7. A photographic silver chlorobromide emulsion in which the binding agent comprises gelatin and at least 50%, by weight, of a film forming interpolymer of (1) units of acrylic acid, (2) units of monomer represented by the formula:

ll CHFCII- OR1 where R is a hydrogen atom or methyl group and R is an alkyl radical with (3) units of monomer having where R is a hydrogen atom or alkyl group, R and R are each divalent saturated aliphatic hydrocarbon radicals and R and R each represent hydrogen atoms or alkyl groups; wherein said interpolymer comprises up to 15%, by weight, of said (1), at least about 75%, by weight, of said (2) and up to about 10%, by weight, of said (3).

8. A photographic silver halide emulsion in which the binding agent comprises an interpolymer of (1) about 9%, by weight, units of acrylic acid, (2) about 83%, by weight, units of butyl acrylate and (3) about 8% units of 4,4,9-trimethyl-8-oxo-7-oxa-4-azonia-9-decene-l-sulfonate.

9. A photographic silver halide emulsion in which the binding agent comprises an interpolymer :of (1) about 9%, by weight, units of acrylic acid, (2) about 83%, by weight, units of butyl acrylate and (3) about 8% units of 5,5,10-trimethyl 9 oxo 8 oxa-S-azonia-lO- undecene-l-sulfonate.

10. A photographic element comprising a photographic silver halide layer and incorporated in .at least one layer of said photographic element, a film forming interpolymer of (1) units of acrylic acid, (2) units of monomer represented by the formula:

where R is a hydrogen atom or methyl group and R is an alkyl radical with (3) units of monomer having the formula:

where R is a hydrogen atom or alkyl group, R and R are each divalent saturated aliphatic hydrocarbon radicals and R and R each represent hydrogen atoms or alkyl groups; wherein said interpolymer comprises up to 15%, by weight, of said (1), at least about by weight, of said (2) and up to about 10%, by weight, of said (3).

11. A photographic element comprising a photographic silver halide layer, and incorporated in at least one layer of said photographic element, a film forming interpolymer of (1) about 5 to about 15 by weight, units of acrylic acid, (2) about 75 to about 93%, by weight, units of alkyl acrylate and (3) about 2 to about 10%, by weight, units of monomer having the formula:

where R is a hydrogen atom or an alkyl group, R and R are each divalent saturated aliphatic hydrocarbon radicals and R and R each represent hydrogen atoms or alkyl groups.

12. A photographic element comprising a photographic silver halide layer superimposed upon a polyethylene terephthalate support, and incorporated in at least one layer of said photographic element, an interpolymer of 1) units of acrylic acid, (2) units of monomer represented by the formula:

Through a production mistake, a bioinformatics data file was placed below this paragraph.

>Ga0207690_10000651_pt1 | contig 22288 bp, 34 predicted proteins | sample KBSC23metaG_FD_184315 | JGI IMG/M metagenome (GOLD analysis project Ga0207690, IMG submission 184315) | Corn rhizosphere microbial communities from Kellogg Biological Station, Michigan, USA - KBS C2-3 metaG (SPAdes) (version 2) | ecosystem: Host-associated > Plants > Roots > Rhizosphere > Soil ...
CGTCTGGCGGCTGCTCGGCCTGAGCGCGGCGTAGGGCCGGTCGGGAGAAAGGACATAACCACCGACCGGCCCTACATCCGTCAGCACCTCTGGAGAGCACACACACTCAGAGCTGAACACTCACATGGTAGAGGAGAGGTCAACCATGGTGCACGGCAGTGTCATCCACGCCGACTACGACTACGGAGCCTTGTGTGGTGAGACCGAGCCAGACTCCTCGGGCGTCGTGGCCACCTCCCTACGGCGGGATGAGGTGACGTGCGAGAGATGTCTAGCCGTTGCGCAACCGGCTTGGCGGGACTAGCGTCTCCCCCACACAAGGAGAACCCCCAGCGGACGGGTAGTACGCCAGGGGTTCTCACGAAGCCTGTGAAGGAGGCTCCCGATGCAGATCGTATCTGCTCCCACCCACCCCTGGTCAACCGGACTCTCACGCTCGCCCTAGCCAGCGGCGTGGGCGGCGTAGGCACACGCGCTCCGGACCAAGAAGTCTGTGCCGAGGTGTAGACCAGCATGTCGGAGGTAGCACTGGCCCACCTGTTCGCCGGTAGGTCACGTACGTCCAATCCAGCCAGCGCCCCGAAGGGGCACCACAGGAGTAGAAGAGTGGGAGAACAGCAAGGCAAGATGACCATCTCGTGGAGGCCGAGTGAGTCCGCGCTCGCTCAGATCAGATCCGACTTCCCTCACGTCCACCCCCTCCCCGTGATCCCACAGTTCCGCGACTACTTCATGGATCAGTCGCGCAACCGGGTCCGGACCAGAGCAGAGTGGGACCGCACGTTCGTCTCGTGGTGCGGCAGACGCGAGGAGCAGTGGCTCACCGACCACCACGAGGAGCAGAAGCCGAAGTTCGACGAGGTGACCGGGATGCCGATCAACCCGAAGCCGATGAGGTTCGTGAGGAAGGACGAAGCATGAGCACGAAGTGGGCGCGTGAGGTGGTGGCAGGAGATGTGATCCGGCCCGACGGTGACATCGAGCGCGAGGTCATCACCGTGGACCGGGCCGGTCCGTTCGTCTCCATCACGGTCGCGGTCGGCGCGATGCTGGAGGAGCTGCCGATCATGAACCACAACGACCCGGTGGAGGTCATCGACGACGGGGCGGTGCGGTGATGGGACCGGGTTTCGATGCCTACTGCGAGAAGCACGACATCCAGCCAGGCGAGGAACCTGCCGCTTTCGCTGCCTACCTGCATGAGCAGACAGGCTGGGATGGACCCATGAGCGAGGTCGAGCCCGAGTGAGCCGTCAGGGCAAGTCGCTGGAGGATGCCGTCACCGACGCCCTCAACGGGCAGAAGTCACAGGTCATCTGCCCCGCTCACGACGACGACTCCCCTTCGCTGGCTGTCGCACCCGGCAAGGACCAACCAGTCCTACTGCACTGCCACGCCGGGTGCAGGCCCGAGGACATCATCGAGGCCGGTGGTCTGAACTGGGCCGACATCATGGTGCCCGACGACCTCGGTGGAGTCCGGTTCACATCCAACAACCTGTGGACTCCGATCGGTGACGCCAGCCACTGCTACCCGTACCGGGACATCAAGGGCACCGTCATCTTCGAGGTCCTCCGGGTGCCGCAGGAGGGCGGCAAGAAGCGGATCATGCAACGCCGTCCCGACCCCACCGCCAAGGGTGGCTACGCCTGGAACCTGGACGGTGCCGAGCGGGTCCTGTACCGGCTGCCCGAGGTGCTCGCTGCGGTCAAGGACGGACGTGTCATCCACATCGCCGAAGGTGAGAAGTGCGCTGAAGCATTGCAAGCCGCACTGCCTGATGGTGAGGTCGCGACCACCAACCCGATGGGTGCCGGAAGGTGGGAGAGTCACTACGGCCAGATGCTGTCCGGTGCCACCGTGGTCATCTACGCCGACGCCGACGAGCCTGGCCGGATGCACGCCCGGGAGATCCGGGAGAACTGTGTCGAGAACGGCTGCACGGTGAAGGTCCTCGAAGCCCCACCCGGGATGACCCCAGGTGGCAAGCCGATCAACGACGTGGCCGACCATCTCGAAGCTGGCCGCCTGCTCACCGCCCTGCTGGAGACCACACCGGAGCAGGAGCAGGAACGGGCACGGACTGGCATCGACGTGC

where R is a hydrogen atom or methyl group and R is an alkyl radical with (3) units of monomer having the formula:

where R is a hydrogen atom or alkyl group, R and R are each divalent saturated aliphatic hydrocarbon radicals and R and R each represent hydrogen atoms or alkyl groups; wherein said interpolymer comprises up to 15%, by weight, of said (1), at least about 75%, by weight, of said (2) and up to about 10%, by weight, of said (3).

13. A photographic element comprising a photographic silver halide layer superimposed upon a polyethylene terephthalate support, and incorporated in at least one layer of said photographic element, a film forming inter- 3,411,912 1 1 12 polymer of (1) about 5 to about 15%, by weight, units References Cited of acrylic acid, (2) about 75 to about 93%, by Weight, UNITED PA N units of alkyl acrylate and (3) about 2 to about 10%, STATES TE TS by Weight, units of monomer having the formula: 2,794,742 6/1957 Fowler et 96-87 0 2 5 2,839,401 6/1958 Gray et a1. 961 14 XR g 1 FOREIGN PATENTS 561,082 10/1957 Belgium.

Where R is a hydrogen atom or an yl p, 1 and NORMAN G. TORCHIN, Primary Examiner. R are each divalent saturated aliphatic hydrocarbon 10 radicals and R and R each represent hydrogen atoms or SMITH Amsmnt Exammer alkyl groups.

UNITED STATES PATENT OFFICE CERTIFICATE OF CORRECTION Patent No. 3,411,912 November 19, 1968 Thomas K. Dykstra et a1.

It is certified that error appears in the above identified patent and that said Letters Patent are hereby corrected as shown below:

Column 2, line 31, "R should read R line 34, "substiutes" should read substitutes Column 7, line 38, before "per mole of silver" insert chloride same column in the table, fourth column, line 2 thereof, "0.1" should read .01 line 73, "layer:" should read layer Column 8 line 6, "galatino" should read gelatino line 30, "usde" should read used lines 73 and 74, "redicals" should read radicals Column 9, lines 12 to 16, the formula should appear as shown below: